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How to Optimize Your Sourcing Strategy to Drive ROI on Amazon [Webinar Recap]
Stay on top of the latest e-commerce and marketplace trends.
Touting competitive prices and large-scale production capabilities, sourcing products from China, or elsewhere overseas, has become increasingly popular among brands and retailers operating on Amazon.
In 2018, U.S. imports from China totaled nearly $540 billion, up 60% over the last 10 years.
Many of these imports are goods sourced by Amazon merchants seeking innovative products or private label lines who leverage the Chinese supplier and manufacturer market for the value they can achieve through a mutually beneficial partnership.
Indeed, there are numerous advantages to sourcing your products overseas. However, the process requires time and thorough vetting to ensure satisfaction with the final product, price quotation, payment terms, and more. Particularly when sourcing from countries overseas, there are several logistical, cultural, and financial complexities that must be considered.
In this webinar, Sourcing Overseas: Expert Tips to Maximize Value and ROI on Amazon, Zack Leonard — founder of Gembah and expert in product sourcing, manufacturing, and design innovation — breaks down the steps to finding a competitive factory overseas and negotiating terms with your manufacturer, strategies for optimizing your supply chain to reduce costs, and ways to increase revenue through incremental product innovation.
Finding the Right Supplier
The first step to optimizing your sourcing strategy is to find the right supplier and develop a relationship beyond your existing or prospective business partnership. When sourcing from China, for instance, understanding “guanxi” — the fundamental dynamic of relationships in Chinese culture — is crucial to developing trust and value in your partnership.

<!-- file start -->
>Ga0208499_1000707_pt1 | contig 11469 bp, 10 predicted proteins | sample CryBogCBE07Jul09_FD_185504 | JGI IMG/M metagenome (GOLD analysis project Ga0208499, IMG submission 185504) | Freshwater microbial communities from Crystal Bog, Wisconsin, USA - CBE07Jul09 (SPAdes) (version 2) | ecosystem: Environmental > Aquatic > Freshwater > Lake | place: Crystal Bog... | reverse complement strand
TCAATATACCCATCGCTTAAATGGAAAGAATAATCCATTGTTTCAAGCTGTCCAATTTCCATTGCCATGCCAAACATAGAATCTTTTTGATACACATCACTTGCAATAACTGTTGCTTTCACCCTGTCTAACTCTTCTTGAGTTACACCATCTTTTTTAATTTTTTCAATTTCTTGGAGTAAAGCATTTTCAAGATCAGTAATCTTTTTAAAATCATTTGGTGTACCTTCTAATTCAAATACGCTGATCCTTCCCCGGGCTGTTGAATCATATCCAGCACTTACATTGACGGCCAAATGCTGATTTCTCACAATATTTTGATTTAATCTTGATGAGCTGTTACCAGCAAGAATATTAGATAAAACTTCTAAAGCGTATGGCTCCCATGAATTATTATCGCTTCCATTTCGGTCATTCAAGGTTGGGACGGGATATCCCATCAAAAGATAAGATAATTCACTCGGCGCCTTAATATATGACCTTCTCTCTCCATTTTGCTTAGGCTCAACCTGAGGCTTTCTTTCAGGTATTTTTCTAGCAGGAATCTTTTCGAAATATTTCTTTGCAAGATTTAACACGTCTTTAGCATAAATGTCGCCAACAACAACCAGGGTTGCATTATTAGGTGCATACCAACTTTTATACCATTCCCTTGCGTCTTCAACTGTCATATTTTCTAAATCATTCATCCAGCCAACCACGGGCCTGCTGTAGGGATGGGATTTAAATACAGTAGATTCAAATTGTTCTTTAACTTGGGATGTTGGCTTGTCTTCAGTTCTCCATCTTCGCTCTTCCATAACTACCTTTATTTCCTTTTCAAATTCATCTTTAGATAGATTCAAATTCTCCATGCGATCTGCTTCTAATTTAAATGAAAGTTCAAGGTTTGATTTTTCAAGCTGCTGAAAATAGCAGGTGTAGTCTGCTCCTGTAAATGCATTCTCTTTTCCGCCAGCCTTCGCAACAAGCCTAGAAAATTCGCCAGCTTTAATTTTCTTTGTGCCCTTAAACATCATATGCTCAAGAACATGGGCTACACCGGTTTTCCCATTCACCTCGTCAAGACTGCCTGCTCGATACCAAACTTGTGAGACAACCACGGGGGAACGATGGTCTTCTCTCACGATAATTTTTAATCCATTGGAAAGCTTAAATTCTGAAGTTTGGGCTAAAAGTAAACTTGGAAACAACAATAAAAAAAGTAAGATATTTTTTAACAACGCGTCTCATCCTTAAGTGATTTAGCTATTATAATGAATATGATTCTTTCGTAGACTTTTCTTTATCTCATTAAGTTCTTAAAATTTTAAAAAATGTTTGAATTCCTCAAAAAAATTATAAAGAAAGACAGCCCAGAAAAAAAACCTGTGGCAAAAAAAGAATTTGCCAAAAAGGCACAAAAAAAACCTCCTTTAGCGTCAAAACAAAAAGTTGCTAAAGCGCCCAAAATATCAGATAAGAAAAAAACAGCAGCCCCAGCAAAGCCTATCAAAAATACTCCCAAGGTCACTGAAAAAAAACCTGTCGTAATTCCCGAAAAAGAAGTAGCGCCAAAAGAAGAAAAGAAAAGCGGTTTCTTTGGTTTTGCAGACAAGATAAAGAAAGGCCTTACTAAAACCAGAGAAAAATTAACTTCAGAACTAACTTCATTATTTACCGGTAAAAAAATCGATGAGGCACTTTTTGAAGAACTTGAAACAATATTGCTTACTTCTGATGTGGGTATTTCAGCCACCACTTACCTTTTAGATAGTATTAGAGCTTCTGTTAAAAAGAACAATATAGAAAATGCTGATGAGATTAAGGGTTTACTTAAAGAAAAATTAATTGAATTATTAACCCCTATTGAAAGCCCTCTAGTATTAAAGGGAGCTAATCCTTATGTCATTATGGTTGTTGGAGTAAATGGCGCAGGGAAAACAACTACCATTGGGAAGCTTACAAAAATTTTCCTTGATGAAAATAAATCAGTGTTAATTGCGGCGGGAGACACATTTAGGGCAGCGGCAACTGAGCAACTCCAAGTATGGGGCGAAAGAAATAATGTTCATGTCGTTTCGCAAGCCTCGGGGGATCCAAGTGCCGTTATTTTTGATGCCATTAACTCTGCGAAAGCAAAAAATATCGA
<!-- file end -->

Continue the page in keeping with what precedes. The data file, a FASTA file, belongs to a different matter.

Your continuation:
Visit the country from which you are sourcing or looking to source your products and spend time face-to-face with your supplier. They truly value your efforts to visit their factory and understand how they do business, and they will appreciate even further any effort to understand their culture and offer your respects, such as sending warm wishes or a thoughtful gift on Chinese New Year.
Taking the extra step to building a relationship with your supplier will benefit both you and your business, as it will allow you more flexibility during negotiations like payments and boost confidence in the quality and success of your operation.
Visiting your supplier and the production factory is crucial to vetting and verifying what your supplier says and what the reality is. When vetting your supplier, consider the following questions:
- Who are they currently doing business with? Find out if they work with other big box retailers or other Amazon sellers. Are they selling on Amazon themselves?
- Have they exported goods before? You can fact-check this on websites like importgenius.com to confirm whether they have shipped product to the country from which you are selling.
- Do they have compliance documentation? Be sure that your supplier has some sort of third-party testing company to ensure quality control.
- What is their production capacity? Can they handle your production needs? Be sure to have a clear understanding of what is outsourced versus what they actually make in house and whether your supplier will be able to support your production needs as you scale.
- Are they currently in production? A busy factory is usually a good factory. If they are not currently in production, that could be a sign that they are not a major, competitive factory.
- Are they making products similar to yours? If you are looking to produce backpacks but see that the factory is manufacturing shoes, for example, then that factory is likely the wrong factory for your needs.
- How many people are working there? Who is the owner? Are there managers overseeing production? Be sure the factory is abiding by child labor laws and safety regulations.
What to Look for in a Price Quote